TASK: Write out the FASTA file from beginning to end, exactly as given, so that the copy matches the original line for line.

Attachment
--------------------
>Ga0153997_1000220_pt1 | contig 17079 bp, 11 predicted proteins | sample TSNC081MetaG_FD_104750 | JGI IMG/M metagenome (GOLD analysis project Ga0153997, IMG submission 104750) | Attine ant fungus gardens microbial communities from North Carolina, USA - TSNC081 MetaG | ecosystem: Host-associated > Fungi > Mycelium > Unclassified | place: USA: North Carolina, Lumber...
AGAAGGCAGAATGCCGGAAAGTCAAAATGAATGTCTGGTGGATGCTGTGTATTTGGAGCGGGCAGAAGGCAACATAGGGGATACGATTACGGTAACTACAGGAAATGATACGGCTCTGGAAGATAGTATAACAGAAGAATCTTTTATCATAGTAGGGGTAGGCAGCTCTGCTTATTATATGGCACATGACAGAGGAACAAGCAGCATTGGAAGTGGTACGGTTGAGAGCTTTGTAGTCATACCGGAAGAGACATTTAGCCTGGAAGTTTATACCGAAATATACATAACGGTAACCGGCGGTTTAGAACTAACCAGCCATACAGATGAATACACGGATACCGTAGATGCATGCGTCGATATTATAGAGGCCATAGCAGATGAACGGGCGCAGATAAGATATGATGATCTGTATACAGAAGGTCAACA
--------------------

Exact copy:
>Ga0153997_1000220_pt1 | contig 17079 bp, 11 predicted proteins | sample TSNC081MetaG_FD_104750 | JGI IMG/M metagenome (GOLD analysis project Ga0153997, IMG submission 104750) | Attine ant fungus gardens microbial communities from North Carolina, USA - TSNC081 MetaG | ecosystem: Host-associated > Fungi > Mycelium > Unclassified | place: USA: North Carolina, Lumber...
AGAAGGCAGAATGCCGGAAAGTCAAAATGAATGTCTGGTGGATGCTGTGTATTTGGAGCGGGCAGAAGGCAACATAGGGGATACGATTACGGTAACTACAGGAAATGATACGGCTCTGGAAGATAGTATAACAGAAGAATCTTTTATCATAGTAGGGGTAGGCAGCTCTGCTTATTATATGGCACATGACAGAGGAACAAGCAGCATTGGAAGTGGTACGGTTGAGAGCTTTGTAGTCATACCGGAAGAGACATTTAGCCTGGAAGTTTATACCGAAATATACATAACGGTAACCGGCGGTTTAGAACTAACCAGCCATACAGATGAATACACGGATACCGTAGATGCATGCGTCGATATTATAGAGGCCATAGCAGATGAACGGGCGCAGATAAGATATGATGATCTGTATACAGAAGGTCAACA